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For some people, this may mean working a year or two longer than they had planned. For others, it may mean reducing their spending in the short term and/or living off their portfolio or cash in the bank instead of Social Security. It is not always possible to forego retirement income, so this strategy will not work for everyone.


3. Review Monthly Spending

Bouchey Financial GroupWhen a paycheck isn’t going as far as it did last year or even last month, every dollar matters. It is a great time to examine the household budget or create one for the first time. Scouring through bank and credit card statements will help identify categories that are consuming more of the monthly cash flow than they should. This exercise may also reveal unnecessary subscriptions that can be canceled or fees that can be avoided by changing behaviors. Budgeting is a prudent financial exercise in any environment, but its importance increases during periods where monthly cash flow may be spread thin.


4. Avoid Early Payoff of Low-Interest Debt

When inflation is high, each dollar is worth more today than it will be next month, next quarter, or next year. In terms of real dollars, it would be “cheaper” to make debt payments stretched out through future years instead of making extra principal payments in the current year. For example, if a fixed monthly debt payment is $500 today and inflation is 8% for the year, that same monthly payment will only cost $463 in inflation-adjusted dollars next year. An individual would be better off directing current cash flow towards investments or necessary expenses than making extra principal payments on low-interest rate debt.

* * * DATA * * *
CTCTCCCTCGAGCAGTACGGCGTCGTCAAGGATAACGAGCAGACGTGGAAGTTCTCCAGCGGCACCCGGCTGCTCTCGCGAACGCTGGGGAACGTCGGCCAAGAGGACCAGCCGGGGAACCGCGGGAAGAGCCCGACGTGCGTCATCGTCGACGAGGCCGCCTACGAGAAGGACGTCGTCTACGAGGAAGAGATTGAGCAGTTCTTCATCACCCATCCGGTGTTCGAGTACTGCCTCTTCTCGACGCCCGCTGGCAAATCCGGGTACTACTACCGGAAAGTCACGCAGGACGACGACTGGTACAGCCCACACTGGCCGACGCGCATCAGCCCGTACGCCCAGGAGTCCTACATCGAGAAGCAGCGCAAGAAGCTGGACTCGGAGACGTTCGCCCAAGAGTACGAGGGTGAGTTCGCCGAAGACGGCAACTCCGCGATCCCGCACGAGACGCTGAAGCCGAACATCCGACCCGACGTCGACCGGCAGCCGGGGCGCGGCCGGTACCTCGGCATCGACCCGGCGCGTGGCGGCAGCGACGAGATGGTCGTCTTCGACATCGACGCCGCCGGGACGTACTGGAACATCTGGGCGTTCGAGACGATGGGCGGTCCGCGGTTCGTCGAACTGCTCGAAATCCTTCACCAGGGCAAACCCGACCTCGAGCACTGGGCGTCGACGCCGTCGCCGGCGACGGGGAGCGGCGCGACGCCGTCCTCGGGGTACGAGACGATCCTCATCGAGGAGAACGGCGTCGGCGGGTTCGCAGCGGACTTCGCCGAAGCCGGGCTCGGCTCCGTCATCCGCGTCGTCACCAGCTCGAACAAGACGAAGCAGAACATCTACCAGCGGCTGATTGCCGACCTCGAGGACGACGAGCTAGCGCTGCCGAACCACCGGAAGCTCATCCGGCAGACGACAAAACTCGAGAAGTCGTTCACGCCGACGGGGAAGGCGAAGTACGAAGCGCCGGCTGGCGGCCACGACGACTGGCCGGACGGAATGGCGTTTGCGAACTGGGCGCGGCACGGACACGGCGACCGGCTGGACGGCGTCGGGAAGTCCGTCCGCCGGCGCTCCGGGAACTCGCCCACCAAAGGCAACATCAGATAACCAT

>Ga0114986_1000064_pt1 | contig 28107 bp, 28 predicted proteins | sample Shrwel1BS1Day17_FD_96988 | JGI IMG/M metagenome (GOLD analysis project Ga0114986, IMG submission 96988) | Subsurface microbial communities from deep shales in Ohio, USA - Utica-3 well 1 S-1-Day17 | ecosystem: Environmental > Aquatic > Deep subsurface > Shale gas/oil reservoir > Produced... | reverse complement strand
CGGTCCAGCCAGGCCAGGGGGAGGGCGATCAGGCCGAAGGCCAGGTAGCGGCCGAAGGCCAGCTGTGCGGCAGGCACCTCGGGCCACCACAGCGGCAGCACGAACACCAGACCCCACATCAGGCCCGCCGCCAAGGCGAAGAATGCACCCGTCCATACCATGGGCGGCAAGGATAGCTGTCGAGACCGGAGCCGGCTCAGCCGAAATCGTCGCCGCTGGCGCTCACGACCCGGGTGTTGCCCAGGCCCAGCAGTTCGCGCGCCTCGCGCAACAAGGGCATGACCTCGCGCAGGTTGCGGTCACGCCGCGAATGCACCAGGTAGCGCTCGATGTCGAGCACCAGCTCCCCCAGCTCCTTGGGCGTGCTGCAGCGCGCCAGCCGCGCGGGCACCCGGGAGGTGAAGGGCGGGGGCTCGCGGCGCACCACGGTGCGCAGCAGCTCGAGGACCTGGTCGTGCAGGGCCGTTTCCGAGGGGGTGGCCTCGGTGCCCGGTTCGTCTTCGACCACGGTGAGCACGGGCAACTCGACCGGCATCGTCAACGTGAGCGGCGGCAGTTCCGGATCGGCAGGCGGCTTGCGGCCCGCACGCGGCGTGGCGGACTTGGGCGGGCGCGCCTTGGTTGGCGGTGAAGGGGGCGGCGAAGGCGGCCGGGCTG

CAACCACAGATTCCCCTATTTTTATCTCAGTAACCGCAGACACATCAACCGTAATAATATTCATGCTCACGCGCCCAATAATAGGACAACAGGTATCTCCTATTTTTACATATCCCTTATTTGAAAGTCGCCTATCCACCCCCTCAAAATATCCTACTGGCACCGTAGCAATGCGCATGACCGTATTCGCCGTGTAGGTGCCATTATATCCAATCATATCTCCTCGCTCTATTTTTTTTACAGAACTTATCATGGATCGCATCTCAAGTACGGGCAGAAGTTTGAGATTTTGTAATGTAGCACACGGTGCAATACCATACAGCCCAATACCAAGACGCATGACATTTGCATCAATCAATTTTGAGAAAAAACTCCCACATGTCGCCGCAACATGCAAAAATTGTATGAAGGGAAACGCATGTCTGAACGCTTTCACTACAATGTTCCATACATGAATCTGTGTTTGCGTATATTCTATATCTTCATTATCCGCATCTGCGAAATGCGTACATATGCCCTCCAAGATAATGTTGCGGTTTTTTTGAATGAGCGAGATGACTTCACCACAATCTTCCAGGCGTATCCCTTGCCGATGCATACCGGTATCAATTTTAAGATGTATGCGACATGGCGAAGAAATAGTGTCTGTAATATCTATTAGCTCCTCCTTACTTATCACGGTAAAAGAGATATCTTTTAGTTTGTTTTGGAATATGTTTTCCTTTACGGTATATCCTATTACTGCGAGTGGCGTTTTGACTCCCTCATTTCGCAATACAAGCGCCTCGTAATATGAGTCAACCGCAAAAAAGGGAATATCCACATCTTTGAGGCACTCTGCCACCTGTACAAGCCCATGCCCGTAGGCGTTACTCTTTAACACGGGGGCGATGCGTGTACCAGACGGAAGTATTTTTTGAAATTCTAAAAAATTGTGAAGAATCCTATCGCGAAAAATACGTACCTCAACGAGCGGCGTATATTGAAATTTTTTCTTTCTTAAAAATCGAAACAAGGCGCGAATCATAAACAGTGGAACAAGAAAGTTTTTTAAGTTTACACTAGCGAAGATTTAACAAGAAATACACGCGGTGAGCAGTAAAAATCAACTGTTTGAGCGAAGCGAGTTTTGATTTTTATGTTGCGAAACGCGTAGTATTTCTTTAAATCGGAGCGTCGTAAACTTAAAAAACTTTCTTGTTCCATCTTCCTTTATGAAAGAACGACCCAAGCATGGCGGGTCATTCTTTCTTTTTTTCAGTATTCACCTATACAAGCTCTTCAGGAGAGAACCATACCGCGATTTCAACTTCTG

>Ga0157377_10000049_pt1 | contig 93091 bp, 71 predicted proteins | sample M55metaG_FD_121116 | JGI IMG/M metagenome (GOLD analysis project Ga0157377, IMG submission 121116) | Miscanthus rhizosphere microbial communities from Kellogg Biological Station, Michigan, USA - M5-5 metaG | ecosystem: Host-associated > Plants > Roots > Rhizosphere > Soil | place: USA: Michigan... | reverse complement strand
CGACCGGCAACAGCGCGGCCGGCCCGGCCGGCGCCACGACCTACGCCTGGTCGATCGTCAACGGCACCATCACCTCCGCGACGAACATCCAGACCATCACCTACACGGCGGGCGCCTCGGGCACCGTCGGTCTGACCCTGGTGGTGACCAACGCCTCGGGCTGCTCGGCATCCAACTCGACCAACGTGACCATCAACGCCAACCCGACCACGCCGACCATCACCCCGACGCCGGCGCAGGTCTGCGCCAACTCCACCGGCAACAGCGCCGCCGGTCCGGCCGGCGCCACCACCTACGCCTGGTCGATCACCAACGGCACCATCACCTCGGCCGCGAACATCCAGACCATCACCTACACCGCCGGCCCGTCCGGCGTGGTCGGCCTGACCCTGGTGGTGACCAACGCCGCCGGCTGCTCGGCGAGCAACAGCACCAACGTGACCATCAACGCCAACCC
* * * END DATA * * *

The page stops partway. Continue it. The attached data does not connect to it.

5. Purchase a Leased Car

Bouchey Financial GroupFor households with a leased vehicle, inflation may make the buy-out option more attractive at the end of the lease period. Used car prices have been impacted more dramatically than some areas of the economy with prices 42.5% above normal levels2. However, the purchase price on a lease is pre-determined by the initial contract, which may appear incredibly cheap now compared to the inflated price of a similar vehicle. Even if the lessee does not intend to keep the car long-term, it may make financial sense to buy it at a lower price and either sell it immediately at a profit or keep it until car prices return to a favorable level.



In summary, here are 5 actionable steps to consider combatting inflation on a personal level.

  1. Invest in equities
  2. Delay Social Security if possible.
  3. Stick to a budget.
  4. Don’t rush to pay down low-interest rate debt early.
  5. Consider buying a leased vehicle at the end of the leased period.

Watching prices skyrocket can leave individuals feeling helpless and concerned about their personal finances. Implementing the measures and mindsets described in this article can help Americans weather the storm of high inflation and position themselves for long-term success.


If you have any questions on how to protect yourself from the effects of inflation, please feel free to contact one of the advisors at Bouchey Financial Group.



  1. https://www.cnbc.com/2022/04/05/high-inflation-wont-really-hurt-stock-returns-in-the-long-run.html
  2. https://www.businesswire.com/news/home/20220606005767/en/After-More-Than-a-Year-of-Unprecedented-Price-Inflation-Used-Car-Market-Beginning-Its-Road-Back-to-Normal